How Google Might Track Changes on Webpages

Many sites on the Web contain elements that change on a regular basis, from advertisements that differ everytime a page shows, to widgets that contain constantly updated information, to blog and news homepages that show new posts and articles hourly or daily or weekly. Ecommerce sites add and remove products regularly, and display updated specials and features on their homepages. Sites including or focusing upon user generated content may consistently change.

Search engines use web crawling programs to discover new pages and sites and to index content that changes on pages they already know about by following links from one page to another. A Google patent granted last week explores the potential problem of a crawler coming across a page that has changed only slightly, such as a change in content or having an advertisement displayed, and deciding whether it should reindex that whole page because of the slight change.

The patent also describes the process behind how Google might check for changes on a page, comparing a newer version of a page to an older version, and associating an age with the older content and with the newer content. I’m reminded a little of a Yahoo patent that I wrote about a few years ago, in a post titled A Yahoo Approach to Avoid Crawling Advertisement and Session Tracking Links.

In the Yahoo patent I described in that post, we were told that the search engine might crawl pages a minute or so after a first crawl to see if there was content or links that changed from the first to second crawls, which might help the search engine in identifying those sections or links as advertisements or URLs that might contain unique session tracking parameters for different visitors. Yahoo might not crawl the newer URLs in those links, which it might consider to be “transient.”

In the Google patent, we’re told that if the differences in ages of the older content and the newer content aren’t that great, the search engine may continue to display the old content rather than updating its index to include the new content as well. After some additional crawls, if Google sees the newer content reach a certain age, it may then index the newer version of the page with the new content.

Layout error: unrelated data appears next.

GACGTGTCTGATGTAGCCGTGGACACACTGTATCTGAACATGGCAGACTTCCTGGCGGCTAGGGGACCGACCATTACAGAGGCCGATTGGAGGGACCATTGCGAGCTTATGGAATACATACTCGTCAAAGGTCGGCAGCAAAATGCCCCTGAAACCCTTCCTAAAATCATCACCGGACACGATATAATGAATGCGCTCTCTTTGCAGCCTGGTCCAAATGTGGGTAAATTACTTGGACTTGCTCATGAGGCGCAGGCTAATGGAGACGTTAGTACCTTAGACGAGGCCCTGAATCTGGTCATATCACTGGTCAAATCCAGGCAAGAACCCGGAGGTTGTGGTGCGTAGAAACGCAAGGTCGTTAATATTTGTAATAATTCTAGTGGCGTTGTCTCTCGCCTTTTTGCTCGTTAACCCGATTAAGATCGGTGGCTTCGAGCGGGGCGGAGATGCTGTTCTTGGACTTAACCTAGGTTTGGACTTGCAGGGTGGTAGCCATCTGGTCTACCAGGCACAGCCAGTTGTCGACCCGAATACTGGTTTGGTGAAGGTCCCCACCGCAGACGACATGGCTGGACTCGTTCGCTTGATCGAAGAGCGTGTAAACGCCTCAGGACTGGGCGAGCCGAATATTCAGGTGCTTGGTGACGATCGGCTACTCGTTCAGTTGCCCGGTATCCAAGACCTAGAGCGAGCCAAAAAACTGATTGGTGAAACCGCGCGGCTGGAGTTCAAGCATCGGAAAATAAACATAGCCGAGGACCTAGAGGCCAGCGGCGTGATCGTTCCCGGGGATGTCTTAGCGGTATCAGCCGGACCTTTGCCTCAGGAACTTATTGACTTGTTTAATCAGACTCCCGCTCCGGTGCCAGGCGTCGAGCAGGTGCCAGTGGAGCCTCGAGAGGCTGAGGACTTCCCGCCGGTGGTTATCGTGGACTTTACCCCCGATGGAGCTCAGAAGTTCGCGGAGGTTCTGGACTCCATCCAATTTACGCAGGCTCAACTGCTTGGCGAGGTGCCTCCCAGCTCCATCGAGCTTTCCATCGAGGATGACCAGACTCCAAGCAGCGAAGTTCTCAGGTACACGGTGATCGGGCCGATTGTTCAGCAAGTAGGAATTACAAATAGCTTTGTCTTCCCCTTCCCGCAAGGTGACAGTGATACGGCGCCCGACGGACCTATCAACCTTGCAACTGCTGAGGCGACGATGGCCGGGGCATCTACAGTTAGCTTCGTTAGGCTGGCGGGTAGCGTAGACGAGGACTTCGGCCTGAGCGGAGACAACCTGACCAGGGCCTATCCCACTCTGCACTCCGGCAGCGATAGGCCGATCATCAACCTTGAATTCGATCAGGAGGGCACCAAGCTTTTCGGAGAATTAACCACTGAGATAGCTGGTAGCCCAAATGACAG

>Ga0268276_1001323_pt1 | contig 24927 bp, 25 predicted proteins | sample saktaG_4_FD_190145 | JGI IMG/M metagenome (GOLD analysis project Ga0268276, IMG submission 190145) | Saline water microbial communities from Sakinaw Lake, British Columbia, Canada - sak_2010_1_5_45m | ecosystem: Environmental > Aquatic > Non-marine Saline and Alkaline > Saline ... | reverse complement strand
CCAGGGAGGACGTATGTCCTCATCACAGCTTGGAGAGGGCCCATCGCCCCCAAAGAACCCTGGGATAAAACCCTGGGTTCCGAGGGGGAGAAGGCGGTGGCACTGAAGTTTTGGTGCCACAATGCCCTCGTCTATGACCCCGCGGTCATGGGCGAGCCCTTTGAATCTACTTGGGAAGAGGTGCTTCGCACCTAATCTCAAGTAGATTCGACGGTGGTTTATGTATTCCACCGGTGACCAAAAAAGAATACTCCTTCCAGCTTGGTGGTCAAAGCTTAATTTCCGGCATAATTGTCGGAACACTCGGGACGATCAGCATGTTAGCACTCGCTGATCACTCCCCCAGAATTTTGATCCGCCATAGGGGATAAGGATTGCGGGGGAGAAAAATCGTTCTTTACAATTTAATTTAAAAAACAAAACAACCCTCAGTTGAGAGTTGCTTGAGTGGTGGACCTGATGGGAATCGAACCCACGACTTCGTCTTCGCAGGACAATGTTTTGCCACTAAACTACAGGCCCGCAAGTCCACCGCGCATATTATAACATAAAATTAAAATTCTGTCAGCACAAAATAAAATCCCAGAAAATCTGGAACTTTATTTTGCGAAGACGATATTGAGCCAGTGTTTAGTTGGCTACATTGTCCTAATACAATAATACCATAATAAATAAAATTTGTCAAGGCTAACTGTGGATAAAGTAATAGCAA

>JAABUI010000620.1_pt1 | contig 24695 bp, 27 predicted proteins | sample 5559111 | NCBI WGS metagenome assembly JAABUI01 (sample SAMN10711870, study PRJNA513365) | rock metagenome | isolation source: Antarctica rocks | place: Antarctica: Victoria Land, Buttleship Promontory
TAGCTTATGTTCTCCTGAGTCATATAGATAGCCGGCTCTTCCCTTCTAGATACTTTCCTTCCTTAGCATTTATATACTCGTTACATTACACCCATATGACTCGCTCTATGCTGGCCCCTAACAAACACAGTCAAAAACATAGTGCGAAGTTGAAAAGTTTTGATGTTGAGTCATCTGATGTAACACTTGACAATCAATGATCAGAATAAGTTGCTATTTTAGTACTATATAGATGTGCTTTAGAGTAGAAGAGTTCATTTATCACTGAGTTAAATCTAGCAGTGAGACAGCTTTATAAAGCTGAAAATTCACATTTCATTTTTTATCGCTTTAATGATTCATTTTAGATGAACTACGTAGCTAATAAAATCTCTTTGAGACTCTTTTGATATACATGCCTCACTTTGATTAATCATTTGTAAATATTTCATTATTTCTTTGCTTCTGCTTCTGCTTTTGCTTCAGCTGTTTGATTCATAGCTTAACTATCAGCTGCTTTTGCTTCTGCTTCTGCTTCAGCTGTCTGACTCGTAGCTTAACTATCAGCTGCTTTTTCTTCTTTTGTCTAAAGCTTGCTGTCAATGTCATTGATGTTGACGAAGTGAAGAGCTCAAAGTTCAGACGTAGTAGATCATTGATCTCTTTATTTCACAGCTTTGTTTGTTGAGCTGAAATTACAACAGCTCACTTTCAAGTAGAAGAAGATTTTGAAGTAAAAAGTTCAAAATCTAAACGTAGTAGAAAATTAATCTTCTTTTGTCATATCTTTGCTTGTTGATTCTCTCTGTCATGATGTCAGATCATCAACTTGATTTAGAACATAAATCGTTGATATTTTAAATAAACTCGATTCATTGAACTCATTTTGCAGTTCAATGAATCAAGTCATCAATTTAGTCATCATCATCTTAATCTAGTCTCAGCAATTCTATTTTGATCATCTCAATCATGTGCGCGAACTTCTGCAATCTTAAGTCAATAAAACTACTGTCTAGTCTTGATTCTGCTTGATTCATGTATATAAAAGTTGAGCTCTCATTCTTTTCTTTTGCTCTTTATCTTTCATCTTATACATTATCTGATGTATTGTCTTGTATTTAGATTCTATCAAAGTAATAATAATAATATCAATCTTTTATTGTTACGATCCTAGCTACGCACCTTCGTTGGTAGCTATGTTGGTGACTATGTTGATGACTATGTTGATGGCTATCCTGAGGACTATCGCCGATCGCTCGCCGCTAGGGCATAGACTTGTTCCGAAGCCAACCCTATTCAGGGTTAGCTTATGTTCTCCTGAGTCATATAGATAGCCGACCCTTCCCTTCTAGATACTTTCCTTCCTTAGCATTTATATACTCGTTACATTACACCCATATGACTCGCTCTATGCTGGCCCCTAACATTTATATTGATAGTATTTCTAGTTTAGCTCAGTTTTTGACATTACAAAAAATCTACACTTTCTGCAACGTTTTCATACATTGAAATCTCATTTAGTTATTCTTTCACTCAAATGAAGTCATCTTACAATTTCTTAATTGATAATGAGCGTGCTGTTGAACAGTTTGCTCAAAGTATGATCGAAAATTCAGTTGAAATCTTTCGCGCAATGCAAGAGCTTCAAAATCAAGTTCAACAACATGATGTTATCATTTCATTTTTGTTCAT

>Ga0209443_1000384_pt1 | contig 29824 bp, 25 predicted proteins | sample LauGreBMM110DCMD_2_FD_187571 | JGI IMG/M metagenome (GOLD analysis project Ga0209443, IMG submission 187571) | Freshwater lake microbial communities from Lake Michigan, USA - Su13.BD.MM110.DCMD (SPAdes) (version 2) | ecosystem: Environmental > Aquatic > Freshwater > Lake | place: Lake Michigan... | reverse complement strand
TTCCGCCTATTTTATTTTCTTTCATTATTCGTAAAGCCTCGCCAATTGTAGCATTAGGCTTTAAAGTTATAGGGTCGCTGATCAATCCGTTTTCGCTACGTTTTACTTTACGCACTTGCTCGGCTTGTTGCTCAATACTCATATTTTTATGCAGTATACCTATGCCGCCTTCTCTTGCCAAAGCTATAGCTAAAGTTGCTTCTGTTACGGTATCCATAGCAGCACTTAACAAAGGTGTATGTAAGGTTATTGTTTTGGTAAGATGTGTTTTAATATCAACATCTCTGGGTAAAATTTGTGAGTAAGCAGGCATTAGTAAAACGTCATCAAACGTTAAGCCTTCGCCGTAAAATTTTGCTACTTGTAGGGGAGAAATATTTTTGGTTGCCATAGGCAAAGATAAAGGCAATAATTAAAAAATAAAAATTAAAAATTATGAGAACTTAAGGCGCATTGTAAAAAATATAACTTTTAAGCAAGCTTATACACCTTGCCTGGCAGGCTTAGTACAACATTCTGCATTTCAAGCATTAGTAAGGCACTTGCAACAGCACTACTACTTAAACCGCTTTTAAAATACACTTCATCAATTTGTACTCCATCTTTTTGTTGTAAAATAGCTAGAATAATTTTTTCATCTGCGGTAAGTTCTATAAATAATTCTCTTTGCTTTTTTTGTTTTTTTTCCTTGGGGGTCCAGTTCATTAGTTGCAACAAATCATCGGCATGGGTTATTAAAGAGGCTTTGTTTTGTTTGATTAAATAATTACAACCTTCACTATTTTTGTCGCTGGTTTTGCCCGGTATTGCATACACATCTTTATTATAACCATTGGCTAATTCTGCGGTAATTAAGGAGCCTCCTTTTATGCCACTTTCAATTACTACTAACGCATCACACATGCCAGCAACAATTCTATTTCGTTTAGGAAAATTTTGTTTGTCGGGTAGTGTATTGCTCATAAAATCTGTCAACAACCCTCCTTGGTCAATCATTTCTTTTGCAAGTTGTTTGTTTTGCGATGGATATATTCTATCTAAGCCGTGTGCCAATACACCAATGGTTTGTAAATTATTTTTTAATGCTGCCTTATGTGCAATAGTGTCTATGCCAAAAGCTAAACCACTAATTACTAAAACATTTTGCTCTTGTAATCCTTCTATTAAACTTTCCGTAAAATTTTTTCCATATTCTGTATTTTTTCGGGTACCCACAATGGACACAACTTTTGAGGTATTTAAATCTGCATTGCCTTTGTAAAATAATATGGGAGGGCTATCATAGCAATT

Updating search engine document index based on calculated age of changed portions in a document
Invented by Joachim Kupke and Jeff Cox
Assigned to Google Inc.
US Patent 8,001,462
Granted August 16, 2011
Filed: January 30, 2009


A system receives a document that includes new content and aged content, and compares the document with a prior version of the document that includes the aged content but not the new content. The system also separates the new content and the aged content based on the comparison, determines ages associated with the new content and the aged content, and determines whether the ages of the new content and the aged content are greater than or equal to an age threshold.

The system further calculates a checksum of the document based on the aged content when the age of the aged content is greater than or equal to the age threshold, and the age of the new content is less than the age threshold, and stores the calculated checksum.

The focus of this patent seems aimed at keeping the search engine from reindexing pages after recrawling those pages where it finds some changes to the pages such as new advertisements being displayed or updated lists of related links. It makes sense for a search engine to not reindex the content of a page too quickly after those types of changes since doing so could result in reindexing many pages where there really hasn’t been any substantive changes to those pages.

I suspect that this process acts to throttle how quickly a search engine might update its index when it discovers new content on pages, regardless of whether those changes are slight changes to the content of a page or even possibly the posting of a new blog post. Since many pages on the Web do have components that might show new content everytime they are crawled, allowing a certain amount of time to pass before reindexing the content of a page might make sense, especially when the age differences between the older content and the newer content isn’t that great.